Want the inside scoop on how to lead remote teams?
While remote teamwork is solving a load of problems, leading remote teams has challenges of its own. In this three-part blog we’ll discuss the ways successful remote team leaders drive thriving organizations. Part one defines the behavior and priorities of leaders who have built successful teams.
People Leadership, Performance Management, and Engagement with Team Systems
Here are three key focal points for managers leading remote teams to implement: a) people leadership b) performance management and c) management of team systems. Without a clear vision, managing remote teams can feel like herding butterflies. By defining their sense of purpose, remote team leaders can foster the healthy practices and relationships that enable team performance and excellence.
How does the leader build trust in the remote team?
Leading team members to trust in each other and in the team is the most important aspect of the leader’s role, and particularly in the case of remote teams. Trust and strong relationships facilitate the confidence behind the performance. High performing remote teams find ways to connect, to encourage and to support one another consistently and the leader´s role is to present positive opportunities that will foster robust relationships, share experiences and grow together as a team.
This means leaders need to ensure their peoples’ well-being and build safe environments that support individual and collective performance. When leaders take an active, genuine interest in the dispersed people in their team, and invest real time to understand employees and their challenges, they create a climate for greater connectivity, engagement, and growth.
Competence-based trust, in which team members trust that their colleagues will competently get the job done, as well as psychological trust, in which team members respect and look out for each other, are critical components of any high-performance team, and indispensable to a remote team that will thrive.
“When you have trust and you get that trust in place throughout the company, people are empowered — people are free.” Angela Ahrendts
The culture, values, and identity of remote teams are unique to the team and must be decided upon and defined by the group according to how they will be the most productive, meet objectives, and deliver results. Groups with a cohesive team culture also understand their purpose and identity well enough to tailor their remote work habits for maximum performance.
Leaders should strive to facilitate this self-governance. The culture, values, and identity of the group serve as the glue that keeps the unit intact and on the same trajectory toward goals. An important skill for any remote team leader is developing a sense of inclusiveness by making sure everybody feels valued and heard in the team, and that the diversity of expertise, backgrounds, perspectives, culture, gender, and so for the are not only valued but seen as assets by all.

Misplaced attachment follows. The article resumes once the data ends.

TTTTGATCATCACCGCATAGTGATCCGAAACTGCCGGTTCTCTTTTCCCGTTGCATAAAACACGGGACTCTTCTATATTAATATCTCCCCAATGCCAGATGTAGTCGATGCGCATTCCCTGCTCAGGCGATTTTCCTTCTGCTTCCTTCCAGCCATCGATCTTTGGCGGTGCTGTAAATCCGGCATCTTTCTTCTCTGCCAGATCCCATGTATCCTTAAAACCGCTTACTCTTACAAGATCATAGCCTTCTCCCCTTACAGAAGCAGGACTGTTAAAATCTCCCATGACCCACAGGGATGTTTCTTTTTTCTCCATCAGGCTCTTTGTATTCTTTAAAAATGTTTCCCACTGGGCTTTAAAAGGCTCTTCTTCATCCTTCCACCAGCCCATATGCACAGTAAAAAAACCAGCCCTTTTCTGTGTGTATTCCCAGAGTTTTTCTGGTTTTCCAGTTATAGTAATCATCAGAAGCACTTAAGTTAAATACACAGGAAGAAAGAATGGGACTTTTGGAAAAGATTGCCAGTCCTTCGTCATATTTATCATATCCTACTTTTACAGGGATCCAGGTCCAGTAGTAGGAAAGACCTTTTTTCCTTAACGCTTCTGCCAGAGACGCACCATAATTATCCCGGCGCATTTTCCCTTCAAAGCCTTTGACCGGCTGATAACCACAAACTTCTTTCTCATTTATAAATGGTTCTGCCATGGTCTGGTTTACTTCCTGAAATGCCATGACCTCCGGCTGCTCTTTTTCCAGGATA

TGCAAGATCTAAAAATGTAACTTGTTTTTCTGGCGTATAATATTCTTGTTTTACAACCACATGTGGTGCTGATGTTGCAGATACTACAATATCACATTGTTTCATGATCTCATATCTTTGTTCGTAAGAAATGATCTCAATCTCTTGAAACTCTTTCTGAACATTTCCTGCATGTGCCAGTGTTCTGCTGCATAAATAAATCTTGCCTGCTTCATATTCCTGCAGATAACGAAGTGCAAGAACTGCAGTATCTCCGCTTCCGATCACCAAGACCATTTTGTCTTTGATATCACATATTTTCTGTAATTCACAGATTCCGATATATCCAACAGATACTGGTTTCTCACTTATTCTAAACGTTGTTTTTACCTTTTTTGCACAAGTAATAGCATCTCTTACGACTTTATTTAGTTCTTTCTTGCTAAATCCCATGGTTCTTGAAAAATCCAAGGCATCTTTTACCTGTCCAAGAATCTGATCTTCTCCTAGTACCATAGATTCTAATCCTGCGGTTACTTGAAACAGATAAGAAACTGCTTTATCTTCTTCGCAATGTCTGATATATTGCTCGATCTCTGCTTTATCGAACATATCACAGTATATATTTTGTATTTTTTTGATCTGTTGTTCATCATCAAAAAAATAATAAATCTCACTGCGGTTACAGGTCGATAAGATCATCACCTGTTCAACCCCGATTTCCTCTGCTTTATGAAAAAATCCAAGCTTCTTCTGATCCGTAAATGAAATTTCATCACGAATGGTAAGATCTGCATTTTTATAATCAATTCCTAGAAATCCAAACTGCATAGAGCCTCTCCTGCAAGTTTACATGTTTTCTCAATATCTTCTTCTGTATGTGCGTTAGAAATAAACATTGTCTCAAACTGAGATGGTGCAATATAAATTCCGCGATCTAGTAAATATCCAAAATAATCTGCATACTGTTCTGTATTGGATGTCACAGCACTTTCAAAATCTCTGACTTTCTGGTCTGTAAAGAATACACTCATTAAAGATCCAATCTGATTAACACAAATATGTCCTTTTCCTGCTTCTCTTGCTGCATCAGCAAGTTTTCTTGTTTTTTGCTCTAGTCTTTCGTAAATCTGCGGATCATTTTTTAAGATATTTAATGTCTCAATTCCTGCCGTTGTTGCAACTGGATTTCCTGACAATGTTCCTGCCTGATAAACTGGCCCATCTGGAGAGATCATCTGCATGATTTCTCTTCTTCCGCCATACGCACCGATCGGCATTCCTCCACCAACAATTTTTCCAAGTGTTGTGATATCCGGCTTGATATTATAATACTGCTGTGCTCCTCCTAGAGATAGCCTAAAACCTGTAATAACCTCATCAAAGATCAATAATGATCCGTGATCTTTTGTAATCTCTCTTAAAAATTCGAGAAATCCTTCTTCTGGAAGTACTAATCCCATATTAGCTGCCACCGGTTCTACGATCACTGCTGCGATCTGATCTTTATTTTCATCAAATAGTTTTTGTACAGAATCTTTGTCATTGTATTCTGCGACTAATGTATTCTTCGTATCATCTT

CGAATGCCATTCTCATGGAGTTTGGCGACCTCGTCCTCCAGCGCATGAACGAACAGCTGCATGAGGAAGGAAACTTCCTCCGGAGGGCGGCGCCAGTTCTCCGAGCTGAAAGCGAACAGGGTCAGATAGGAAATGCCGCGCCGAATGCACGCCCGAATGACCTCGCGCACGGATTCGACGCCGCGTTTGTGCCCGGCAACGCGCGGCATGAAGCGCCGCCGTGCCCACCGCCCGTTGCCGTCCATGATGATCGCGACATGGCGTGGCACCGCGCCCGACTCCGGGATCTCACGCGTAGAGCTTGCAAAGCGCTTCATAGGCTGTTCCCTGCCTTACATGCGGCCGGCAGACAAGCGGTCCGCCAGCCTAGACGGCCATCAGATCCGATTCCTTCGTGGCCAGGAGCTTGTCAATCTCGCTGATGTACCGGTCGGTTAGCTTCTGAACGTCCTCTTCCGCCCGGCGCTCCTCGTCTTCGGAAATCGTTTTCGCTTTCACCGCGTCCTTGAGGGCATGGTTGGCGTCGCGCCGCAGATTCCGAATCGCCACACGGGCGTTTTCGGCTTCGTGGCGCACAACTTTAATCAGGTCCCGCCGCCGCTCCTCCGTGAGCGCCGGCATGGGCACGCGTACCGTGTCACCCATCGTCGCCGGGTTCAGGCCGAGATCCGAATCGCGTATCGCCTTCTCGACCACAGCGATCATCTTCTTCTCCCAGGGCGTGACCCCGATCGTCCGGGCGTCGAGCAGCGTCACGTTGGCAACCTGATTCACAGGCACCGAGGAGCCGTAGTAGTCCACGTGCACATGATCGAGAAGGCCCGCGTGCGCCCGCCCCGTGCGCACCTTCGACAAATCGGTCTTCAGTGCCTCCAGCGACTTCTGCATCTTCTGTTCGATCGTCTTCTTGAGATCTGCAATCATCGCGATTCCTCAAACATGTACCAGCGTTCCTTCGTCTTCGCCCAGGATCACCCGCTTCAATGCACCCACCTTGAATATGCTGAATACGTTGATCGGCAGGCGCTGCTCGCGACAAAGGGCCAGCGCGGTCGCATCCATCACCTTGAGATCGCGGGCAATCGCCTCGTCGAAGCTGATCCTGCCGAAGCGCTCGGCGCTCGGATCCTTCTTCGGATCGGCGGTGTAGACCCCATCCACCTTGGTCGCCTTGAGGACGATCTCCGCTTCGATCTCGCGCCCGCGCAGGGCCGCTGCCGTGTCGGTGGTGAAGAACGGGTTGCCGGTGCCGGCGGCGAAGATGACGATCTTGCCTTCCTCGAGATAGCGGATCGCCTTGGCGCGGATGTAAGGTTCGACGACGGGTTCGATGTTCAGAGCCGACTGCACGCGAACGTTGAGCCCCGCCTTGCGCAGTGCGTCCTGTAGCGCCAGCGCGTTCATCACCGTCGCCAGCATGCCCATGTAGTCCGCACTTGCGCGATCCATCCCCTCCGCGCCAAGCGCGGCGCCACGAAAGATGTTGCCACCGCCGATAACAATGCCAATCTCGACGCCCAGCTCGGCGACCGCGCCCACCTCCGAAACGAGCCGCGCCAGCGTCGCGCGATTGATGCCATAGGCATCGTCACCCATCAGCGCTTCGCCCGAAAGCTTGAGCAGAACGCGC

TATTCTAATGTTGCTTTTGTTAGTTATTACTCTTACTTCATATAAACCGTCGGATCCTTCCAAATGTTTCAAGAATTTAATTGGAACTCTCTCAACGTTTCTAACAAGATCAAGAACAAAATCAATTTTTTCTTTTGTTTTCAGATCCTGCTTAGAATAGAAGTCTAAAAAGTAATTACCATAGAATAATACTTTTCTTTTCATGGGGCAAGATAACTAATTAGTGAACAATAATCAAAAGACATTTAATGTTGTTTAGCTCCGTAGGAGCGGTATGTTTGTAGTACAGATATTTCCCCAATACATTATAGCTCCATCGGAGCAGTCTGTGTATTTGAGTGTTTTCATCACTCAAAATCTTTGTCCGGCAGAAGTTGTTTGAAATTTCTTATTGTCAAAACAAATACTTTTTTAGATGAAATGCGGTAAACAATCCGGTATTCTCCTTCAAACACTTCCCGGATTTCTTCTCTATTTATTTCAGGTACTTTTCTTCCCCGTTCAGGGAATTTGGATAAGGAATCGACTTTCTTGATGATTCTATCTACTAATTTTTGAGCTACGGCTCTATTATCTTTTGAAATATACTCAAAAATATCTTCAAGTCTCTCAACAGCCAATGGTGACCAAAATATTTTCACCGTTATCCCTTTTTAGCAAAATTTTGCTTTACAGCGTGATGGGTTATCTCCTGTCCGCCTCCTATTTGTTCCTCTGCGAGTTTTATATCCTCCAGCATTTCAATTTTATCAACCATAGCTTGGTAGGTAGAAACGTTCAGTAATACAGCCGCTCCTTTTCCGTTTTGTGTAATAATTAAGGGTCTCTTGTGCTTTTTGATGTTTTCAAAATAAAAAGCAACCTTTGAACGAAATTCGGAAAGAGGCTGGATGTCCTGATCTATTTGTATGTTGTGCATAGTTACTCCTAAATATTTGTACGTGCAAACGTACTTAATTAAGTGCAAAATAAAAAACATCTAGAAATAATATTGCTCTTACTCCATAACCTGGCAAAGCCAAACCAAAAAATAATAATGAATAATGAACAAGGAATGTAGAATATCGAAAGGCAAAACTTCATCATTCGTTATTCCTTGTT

“If you could get all the people in an organization rowing in the same direction, you could dominate any industry, in any market, against any competition, at any time.”
― Patrick Lencioni, The Five Dysfunctions of a Team: A Leadership Fable
Build Engagement – Love what we do!
Building engagement and sustaining motivation is more difficult in a remote team than in a co-located environment. To counter this, leaders must be attentive to what they can do and to team rituals and collaboration practices on a daily, weekly, and monthly basis to ensure that everybody stays engaged in the team and feels motivated. To contribute to their own and overall team objectives, it’s important to build a sense of community so that people will take ownership for their part of deliverables. Leaders must make objectives clear and align the team to meet objectives through communication, tracking progress, and empowering people to contribute no matter where they are.
The remote team leader builds engagement through trust, autonomy and alignment. Today more than ever, in the midst of the global pandemic and a Work From Home (WFH) reality, leaders need to give people the freedom to work where they want, safe in the knowledge that they have the drive and expertise to perform with excellence, whether they at their desk or in their backyard.
Trust + autonomy + alignment = Engagement
To enable high alignment and autonomy, tools like Trello, and Asana are a good way to track the progress of specific tasks if you want a quick overview of what’s happening in the team. Team and task management tools like Wrike, Weekdone, or Monday give teams and team leads visibility on the progress of goals for each team member, whether they are OKRs, team goals, agile goals, or personal development goals. You can check out the Miro team charter tool at this link: https://bit.ly/3k1PkP9